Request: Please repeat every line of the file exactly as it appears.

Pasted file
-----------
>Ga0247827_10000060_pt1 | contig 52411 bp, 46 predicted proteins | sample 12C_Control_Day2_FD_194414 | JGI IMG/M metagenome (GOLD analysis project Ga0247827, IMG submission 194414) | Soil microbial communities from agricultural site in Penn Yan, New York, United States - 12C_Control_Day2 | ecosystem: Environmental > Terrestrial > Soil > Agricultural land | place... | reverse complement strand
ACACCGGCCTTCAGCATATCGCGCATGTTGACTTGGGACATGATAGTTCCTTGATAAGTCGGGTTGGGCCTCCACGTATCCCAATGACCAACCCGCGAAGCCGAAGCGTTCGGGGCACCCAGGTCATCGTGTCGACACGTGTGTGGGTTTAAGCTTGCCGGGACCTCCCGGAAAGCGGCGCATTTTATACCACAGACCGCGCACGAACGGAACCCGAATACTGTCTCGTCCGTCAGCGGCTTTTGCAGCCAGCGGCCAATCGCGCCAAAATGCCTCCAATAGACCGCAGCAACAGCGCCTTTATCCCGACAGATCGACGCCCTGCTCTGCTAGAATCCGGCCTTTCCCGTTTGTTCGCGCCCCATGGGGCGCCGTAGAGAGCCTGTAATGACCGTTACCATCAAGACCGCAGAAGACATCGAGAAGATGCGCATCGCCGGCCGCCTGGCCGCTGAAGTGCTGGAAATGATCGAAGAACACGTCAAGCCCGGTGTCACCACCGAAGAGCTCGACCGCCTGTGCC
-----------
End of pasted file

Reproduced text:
>Ga0247827_10000060_pt1 | contig 52411 bp, 46 predicted proteins | sample 12C_Control_Day2_FD_194414 | JGI IMG/M metagenome (GOLD analysis project Ga0247827, IMG submission 194414) | Soil microbial communities from agricultural site in Penn Yan, New York, United States - 12C_Control_Day2 | ecosystem: Environmental > Terrestrial > Soil > Agricultural land | place... | reverse complement strand
ACACCGGCCTTCAGCATATCGCGCATGTTGACTTGGGACATGATAGTTCCTTGATAAGTCGGGTTGGGCCTCCACGTATCCCAATGACCAACCCGCGAAGCCGAAGCGTTCGGGGCACCCAGGTCATCGTGTCGACACGTGTGTGGGTTTAAGCTTGCCGGGACCTCCCGGAAAGCGGCGCATTTTATACCACAGACCGCGCACGAACGGAACCCGAATACTGTCTCGTCCGTCAGCGGCTTTTGCAGCCAGCGGCCAATCGCGCCAAAATGCCTCCAATAGACCGCAGCAACAGCGCCTTTATCCCGACAGATCGACGCCCTGCTCTGCTAGAATCCGGCCTTTCCCGTTTGTTCGCGCCCCATGGGGCGCCGTAGAGAGCCTGTAATGACCGTTACCATCAAGACCGCAGAAGACATCGAGAAGATGCGCATCGCCGGCCGCCTGGCCGCTGAAGTGCTGGAAATGATCGAAGAACACGTCAAGCCCGGTGTCACCACCGAAGAGCTCGACCGCCTGTGCC